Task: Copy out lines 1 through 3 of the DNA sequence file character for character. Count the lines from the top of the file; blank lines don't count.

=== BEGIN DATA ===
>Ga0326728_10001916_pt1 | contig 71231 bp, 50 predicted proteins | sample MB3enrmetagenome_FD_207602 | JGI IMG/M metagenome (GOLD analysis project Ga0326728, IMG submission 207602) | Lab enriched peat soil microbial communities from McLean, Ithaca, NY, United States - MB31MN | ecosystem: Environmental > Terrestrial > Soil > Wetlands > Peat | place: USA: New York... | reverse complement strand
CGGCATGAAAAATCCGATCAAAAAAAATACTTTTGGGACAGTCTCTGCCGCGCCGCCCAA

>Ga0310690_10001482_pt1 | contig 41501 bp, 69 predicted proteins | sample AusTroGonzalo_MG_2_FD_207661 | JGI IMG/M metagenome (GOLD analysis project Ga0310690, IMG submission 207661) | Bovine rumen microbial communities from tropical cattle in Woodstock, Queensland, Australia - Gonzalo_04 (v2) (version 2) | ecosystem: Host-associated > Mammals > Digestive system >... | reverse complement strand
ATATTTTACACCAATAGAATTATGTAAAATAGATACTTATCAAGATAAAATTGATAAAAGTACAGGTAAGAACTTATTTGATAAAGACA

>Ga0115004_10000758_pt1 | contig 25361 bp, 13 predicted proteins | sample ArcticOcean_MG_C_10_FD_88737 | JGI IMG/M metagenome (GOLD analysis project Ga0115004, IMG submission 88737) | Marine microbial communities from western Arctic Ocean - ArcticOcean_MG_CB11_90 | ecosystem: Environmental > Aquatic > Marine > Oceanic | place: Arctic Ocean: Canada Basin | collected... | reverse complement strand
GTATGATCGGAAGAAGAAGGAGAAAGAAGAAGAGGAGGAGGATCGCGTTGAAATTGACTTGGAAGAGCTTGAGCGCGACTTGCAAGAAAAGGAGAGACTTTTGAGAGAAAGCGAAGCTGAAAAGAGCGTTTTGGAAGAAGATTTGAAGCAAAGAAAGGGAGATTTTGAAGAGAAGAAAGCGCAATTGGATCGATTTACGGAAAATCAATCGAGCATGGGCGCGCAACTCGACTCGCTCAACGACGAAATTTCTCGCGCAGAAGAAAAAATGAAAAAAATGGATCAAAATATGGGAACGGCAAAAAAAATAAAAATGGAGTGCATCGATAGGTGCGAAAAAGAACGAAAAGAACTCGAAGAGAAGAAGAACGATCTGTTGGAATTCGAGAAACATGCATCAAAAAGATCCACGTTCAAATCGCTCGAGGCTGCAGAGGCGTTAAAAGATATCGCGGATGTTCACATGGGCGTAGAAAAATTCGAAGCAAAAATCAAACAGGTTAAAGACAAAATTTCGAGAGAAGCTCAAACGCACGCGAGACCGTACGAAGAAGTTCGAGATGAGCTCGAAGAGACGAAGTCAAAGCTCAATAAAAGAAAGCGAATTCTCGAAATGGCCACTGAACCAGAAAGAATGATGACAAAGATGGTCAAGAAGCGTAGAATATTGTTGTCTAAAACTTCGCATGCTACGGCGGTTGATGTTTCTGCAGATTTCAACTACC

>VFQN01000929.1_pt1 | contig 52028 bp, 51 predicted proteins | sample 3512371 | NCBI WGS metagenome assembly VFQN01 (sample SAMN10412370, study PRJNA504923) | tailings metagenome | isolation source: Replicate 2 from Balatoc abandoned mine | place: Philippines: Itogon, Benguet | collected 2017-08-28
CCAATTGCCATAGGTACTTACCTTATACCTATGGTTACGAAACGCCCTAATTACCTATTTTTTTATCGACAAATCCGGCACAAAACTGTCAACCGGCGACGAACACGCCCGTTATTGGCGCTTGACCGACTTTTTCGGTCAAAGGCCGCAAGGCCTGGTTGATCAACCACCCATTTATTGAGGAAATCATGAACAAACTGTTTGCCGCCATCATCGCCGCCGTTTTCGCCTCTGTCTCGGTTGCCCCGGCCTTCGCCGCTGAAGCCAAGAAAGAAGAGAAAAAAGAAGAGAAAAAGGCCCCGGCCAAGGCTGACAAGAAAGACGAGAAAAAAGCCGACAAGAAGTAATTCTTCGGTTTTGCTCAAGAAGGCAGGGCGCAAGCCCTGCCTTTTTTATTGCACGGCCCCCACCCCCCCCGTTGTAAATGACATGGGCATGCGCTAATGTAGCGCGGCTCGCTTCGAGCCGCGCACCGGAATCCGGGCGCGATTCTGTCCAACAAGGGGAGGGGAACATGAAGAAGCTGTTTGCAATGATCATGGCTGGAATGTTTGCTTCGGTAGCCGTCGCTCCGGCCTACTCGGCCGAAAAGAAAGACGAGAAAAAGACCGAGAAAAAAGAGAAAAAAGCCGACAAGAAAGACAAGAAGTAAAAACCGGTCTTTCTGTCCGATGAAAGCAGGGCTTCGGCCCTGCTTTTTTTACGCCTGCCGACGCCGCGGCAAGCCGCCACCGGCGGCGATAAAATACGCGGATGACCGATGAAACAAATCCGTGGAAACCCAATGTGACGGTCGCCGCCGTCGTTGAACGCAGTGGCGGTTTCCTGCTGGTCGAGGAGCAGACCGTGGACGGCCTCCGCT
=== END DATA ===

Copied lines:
>Ga0326728_10001916_pt1 | contig 71231 bp, 50 predicted proteins | sample MB3enrmetagenome_FD_207602 | JGI IMG/M metagenome (GOLD analysis project Ga0326728, IMG submission 207602) | Lab enriched peat soil microbial communities from McLean, Ithaca, NY, United States - MB31MN | ecosystem: Environmental > Terrestrial > Soil > Wetlands > Peat | place: USA: New York... | reverse complement strand
CGGCATGAAAAATCCGATCAAAAAAAATACTTTTGGGACAGTCTCTGCCGCGCCGCCCAA

>Ga0310690_10001482_pt1 | contig 41501 bp, 69 predicted proteins | sample AusTroGonzalo_MG_2_FD_207661 | JGI IMG/M metagenome (GOLD analysis project Ga0310690, IMG submission 207661) | Bovine rumen microbial communities from tropical cattle in Woodstock, Queensland, Australia - Gonzalo_04 (v2) (version 2) | ecosystem: Host-associated > Mammals > Digestive system >... | reverse complement strand